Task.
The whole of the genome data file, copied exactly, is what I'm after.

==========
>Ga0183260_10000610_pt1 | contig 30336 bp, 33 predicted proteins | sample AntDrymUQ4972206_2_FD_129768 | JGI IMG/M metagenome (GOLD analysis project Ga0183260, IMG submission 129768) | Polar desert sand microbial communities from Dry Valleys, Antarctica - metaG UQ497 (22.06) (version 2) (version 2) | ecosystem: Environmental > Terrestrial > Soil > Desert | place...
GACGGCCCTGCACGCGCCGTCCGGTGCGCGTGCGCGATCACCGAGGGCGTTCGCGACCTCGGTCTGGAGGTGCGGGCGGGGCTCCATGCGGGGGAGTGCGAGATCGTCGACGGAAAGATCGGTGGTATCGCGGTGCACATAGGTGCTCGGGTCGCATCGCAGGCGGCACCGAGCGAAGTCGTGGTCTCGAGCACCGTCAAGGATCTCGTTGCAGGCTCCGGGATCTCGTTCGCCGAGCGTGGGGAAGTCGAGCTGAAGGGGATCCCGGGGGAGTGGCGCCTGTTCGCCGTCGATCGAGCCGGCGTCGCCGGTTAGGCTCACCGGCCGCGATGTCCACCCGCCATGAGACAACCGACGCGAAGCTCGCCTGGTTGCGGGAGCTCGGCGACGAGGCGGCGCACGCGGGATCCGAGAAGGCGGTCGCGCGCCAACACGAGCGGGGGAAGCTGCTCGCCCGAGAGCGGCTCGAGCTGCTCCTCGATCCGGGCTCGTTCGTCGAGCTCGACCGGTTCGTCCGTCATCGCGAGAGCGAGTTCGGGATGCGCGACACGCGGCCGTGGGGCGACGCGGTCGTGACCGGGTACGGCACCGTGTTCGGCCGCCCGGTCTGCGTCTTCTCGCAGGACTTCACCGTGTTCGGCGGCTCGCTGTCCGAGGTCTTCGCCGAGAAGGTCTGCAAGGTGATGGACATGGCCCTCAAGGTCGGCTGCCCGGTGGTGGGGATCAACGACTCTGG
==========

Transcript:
>Ga0183260_10000610_pt1 | contig 30336 bp, 33 predicted proteins | sample AntDrymUQ4972206_2_FD_129768 | JGI IMG/M metagenome (GOLD analysis project Ga0183260, IMG submission 129768) | Polar desert sand microbial communities from Dry Valleys, Antarctica - metaG UQ497 (22.06) (version 2) (version 2) | ecosystem: Environmental > Terrestrial > Soil > Desert | place...
GACGGCCCTGCACGCGCCGTCCGGTGCGCGTGCGCGATCACCGAGGGCGTTCGCGACCTCGGTCTGGAGGTGCGGGCGGGGCTCCATGCGGGGGAGTGCGAGATCGTCGACGGAAAGATCGGTGGTATCGCGGTGCACATAGGTGCTCGGGTCGCATCGCAGGCGGCACCGAGCGAAGTCGTGGTCTCGAGCACCGTCAAGGATCTCGTTGCAGGCTCCGGGATCTCGTTCGCCGAGCGTGGGGAAGTCGAGCTGAAGGGGATCCCGGGGGAGTGGCGCCTGTTCGCCGTCGATCGAGCCGGCGTCGCCGGTTAGGCTCACCGGCCGCGATGTCCACCCGCCATGAGACAACCGACGCGAAGCTCGCCTGGTTGCGGGAGCTCGGCGACGAGGCGGCGCACGCGGGATCCGAGAAGGCGGTCGCGCGCCAACACGAGCGGGGGAAGCTGCTCGCCCGAGAGCGGCTCGAGCTGCTCCTCGATCCGGGCTCGTTCGTCGAGCTCGACCGGTTCGTCCGTCATCGCGAGAGCGAGTTCGGGATGCGCGACACGCGGCCGTGGGGCGACGCGGTCGTGACCGGGTACGGCACCGTGTTCGGCCGCCCGGTCTGCGTCTTCTCGCAGGACTTCACCGTGTTCGGCGGCTCGCTGTCCGAGGTCTTCGCCGAGAAGGTCTGCAAGGTGATGGACATGGCCCTCAAGGTCGGCTGCCCGGTGGTGGGGATCAACGACTCTGG